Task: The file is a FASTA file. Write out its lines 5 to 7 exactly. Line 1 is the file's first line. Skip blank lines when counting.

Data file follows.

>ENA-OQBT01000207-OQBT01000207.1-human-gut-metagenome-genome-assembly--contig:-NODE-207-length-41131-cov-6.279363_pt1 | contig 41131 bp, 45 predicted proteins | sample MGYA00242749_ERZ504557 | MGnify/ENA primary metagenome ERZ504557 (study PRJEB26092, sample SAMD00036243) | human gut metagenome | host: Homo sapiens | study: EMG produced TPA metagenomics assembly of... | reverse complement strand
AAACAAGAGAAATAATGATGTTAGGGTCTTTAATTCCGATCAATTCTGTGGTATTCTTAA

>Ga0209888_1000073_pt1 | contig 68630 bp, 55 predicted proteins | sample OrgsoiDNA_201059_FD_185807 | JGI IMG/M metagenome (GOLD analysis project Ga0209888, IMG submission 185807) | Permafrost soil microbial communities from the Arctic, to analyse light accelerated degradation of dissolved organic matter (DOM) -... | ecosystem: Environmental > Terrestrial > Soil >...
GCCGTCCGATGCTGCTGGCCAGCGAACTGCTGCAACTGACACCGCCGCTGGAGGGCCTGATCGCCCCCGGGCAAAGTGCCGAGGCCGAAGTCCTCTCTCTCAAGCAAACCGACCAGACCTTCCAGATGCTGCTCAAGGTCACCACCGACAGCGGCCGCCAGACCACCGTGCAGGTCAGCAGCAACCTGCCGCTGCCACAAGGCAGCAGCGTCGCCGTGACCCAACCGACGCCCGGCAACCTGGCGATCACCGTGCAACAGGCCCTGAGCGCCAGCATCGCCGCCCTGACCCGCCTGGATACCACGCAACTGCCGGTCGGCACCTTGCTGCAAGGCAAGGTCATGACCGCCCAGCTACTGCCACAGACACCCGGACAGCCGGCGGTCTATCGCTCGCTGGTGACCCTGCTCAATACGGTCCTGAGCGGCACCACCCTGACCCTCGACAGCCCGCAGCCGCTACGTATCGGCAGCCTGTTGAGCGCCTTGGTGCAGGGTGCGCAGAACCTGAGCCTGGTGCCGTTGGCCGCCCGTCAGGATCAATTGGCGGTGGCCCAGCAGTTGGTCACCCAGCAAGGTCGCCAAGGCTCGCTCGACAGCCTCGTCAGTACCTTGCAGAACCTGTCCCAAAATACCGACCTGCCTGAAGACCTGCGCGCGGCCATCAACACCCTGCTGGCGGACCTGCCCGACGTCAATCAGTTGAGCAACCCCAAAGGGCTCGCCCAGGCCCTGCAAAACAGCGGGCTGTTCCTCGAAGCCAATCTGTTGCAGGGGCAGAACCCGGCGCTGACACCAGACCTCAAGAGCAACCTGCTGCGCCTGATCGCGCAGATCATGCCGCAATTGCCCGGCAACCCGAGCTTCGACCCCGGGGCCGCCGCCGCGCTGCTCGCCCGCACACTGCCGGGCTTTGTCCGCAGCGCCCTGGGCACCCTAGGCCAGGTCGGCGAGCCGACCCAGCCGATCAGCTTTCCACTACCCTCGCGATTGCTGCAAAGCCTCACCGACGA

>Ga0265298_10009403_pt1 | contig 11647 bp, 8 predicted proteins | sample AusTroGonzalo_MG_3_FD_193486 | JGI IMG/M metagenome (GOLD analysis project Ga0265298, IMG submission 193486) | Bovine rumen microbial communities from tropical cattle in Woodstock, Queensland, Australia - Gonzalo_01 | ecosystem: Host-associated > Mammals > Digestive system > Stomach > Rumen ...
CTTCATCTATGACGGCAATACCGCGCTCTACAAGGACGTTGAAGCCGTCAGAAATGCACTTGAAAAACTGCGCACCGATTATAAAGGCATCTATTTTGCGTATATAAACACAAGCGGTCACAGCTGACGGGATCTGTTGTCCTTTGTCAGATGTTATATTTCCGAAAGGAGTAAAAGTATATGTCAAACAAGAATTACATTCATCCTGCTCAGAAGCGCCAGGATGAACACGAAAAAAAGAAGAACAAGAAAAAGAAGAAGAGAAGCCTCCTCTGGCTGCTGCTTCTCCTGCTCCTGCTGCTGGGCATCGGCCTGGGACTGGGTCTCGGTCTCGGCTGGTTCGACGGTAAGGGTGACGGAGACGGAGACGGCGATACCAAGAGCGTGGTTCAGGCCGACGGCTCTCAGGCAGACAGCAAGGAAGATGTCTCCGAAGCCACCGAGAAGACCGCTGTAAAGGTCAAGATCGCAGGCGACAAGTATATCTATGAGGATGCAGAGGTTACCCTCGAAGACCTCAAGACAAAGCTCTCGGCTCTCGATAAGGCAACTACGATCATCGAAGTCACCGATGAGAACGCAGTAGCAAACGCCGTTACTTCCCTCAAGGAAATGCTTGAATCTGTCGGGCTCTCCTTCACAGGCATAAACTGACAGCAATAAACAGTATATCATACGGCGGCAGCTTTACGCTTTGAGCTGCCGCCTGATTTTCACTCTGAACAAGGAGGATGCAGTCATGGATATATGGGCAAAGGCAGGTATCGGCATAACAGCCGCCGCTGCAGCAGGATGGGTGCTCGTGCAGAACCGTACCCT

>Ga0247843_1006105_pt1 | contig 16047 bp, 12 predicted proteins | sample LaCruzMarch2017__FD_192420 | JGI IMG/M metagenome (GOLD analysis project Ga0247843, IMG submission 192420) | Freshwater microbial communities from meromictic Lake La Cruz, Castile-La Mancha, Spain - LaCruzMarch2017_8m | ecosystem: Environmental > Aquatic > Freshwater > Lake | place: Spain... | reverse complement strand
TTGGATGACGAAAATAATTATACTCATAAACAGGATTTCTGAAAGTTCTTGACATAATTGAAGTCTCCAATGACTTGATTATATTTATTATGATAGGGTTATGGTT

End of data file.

>Ga0265298_10009403_pt1 | contig 11647 bp, 8 predicted proteins | sample AusTroGonzalo_MG_3_FD_193486 | JGI IMG/M metagenome (GOLD analysis project Ga0265298, IMG submission 193486) | Bovine rumen microbial communities from tropical cattle in Woodstock, Queensland, Australia - Gonzalo_01 | ecosystem: Host-associated > Mammals > Digestive system > Stomach > Rumen ...
CTTCATCTATGACGGCAATACCGCGCTCTACAAGGACGTTGAAGCCGTCAGAAATGCACTTGAAAAACTGCGCACCGATTATAAAGGCATCTATTTTGCGTATATAAACACAAGCGGTCACAGCTGACGGGATCTGTTGTCCTTTGTCAGATGTTATATTTCCGAAAGGAGTAAAAGTATATGTCAAACAAGAATTACATTCATCCTGCTCAGAAGCGCCAGGATGAACACGAAAAAAAGAAGAACAAGAAAAAGAAGAAGAGAAGCCTCCTCTGGCTGCTGCTTCTCCTGCTCCTGCTGCTGGGCATCGGCCTGGGACTGGGTCTCGGTCTCGGCTGGTTCGACGGTAAGGGTGACGGAGACGGAGACGGCGATACCAAGAGCGTGGTTCAGGCCGACGGCTCTCAGGCAGACAGCAAGGAAGATGTCTCCGAAGCCACCGAGAAGACCGCTGTAAAGGTCAAGATCGCAGGCGACAAGTATATCTATGAGGATGCAGAGGTTACCCTCGAAGACCTCAAGACAAAGCTCTCGGCTCTCGATAAGGCAACTACGATCATCGAAGTCACCGATGAGAACGCAGTAGCAAACGCCGTTACTTCCCTCAAGGAAATGCTTGAATCTGTCGGGCTCTCCTTCACAGGCATAAACTGACAGCAATAAACAGTATATCATACGGCGGCAGCTTTACGCTTTGAGCTGCCGCCTGATTTTCACTCTGAACAAGGAGGATGCAGTCATGGATATATGGGCAAAGGCAGGTATCGGCATAACAGCCGCCGCTGCAGCAGGATGGGTGCTCGTGCAGAACCGTACCCT

>Ga0247843_1006105_pt1 | contig 16047 bp, 12 predicted proteins | sample LaCruzMarch2017__FD_192420 | JGI IMG/M metagenome (GOLD analysis project Ga0247843, IMG submission 192420) | Freshwater microbial communities from meromictic Lake La Cruz, Castile-La Mancha, Spain - LaCruzMarch2017_8m | ecosystem: Environmental > Aquatic > Freshwater > Lake | place: Spain... | reverse complement strand